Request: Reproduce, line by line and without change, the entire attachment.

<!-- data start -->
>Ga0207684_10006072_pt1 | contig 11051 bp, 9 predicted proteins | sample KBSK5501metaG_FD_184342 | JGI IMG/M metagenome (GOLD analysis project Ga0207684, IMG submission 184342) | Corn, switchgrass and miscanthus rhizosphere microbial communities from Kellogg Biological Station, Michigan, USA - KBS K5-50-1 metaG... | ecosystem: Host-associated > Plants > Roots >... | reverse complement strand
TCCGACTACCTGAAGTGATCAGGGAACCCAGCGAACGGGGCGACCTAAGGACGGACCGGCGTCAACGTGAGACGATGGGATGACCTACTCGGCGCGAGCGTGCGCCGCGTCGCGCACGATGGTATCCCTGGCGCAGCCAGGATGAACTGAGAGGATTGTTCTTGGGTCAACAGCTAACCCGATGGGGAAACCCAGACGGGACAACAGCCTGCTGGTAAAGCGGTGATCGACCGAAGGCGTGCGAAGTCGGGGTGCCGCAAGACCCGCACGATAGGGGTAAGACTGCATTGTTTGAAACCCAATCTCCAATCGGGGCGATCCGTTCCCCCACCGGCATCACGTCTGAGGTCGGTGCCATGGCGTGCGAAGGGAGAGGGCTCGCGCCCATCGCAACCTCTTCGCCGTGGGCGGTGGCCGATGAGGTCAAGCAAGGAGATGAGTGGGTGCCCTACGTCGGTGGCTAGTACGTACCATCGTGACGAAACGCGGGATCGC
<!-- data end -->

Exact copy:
>Ga0207684_10006072_pt1 | contig 11051 bp, 9 predicted proteins | sample KBSK5501metaG_FD_184342 | JGI IMG/M metagenome (GOLD analysis project Ga0207684, IMG submission 184342) | Corn, switchgrass and miscanthus rhizosphere microbial communities from Kellogg Biological Station, Michigan, USA - KBS K5-50-1 metaG... | ecosystem: Host-associated > Plants > Roots >... | reverse complement strand
TCCGACTACCTGAAGTGATCAGGGAACCCAGCGAACGGGGCGACCTAAGGACGGACCGGCGTCAACGTGAGACGATGGGATGACCTACTCGGCGCGAGCGTGCGCCGCGTCGCGCACGATGGTATCCCTGGCGCAGCCAGGATGAACTGAGAGGATTGTTCTTGGGTCAACAGCTAACCCGATGGGGAAACCCAGACGGGACAACAGCCTGCTGGTAAAGCGGTGATCGACCGAAGGCGTGCGAAGTCGGGGTGCCGCAAGACCCGCACGATAGGGGTAAGACTGCATTGTTTGAAACCCAATCTCCAATCGGGGCGATCCGTTCCCCCACCGGCATCACGTCTGAGGTCGGTGCCATGGCGTGCGAAGGGAGAGGGCTCGCGCCCATCGCAACCTCTTCGCCGTGGGCGGTGGCCGATGAGGTCAAGCAAGGAGATGAGTGGGTGCCCTACGTCGGTGGCTAGTACGTACCATCGTGACGAAACGCGGGATCGC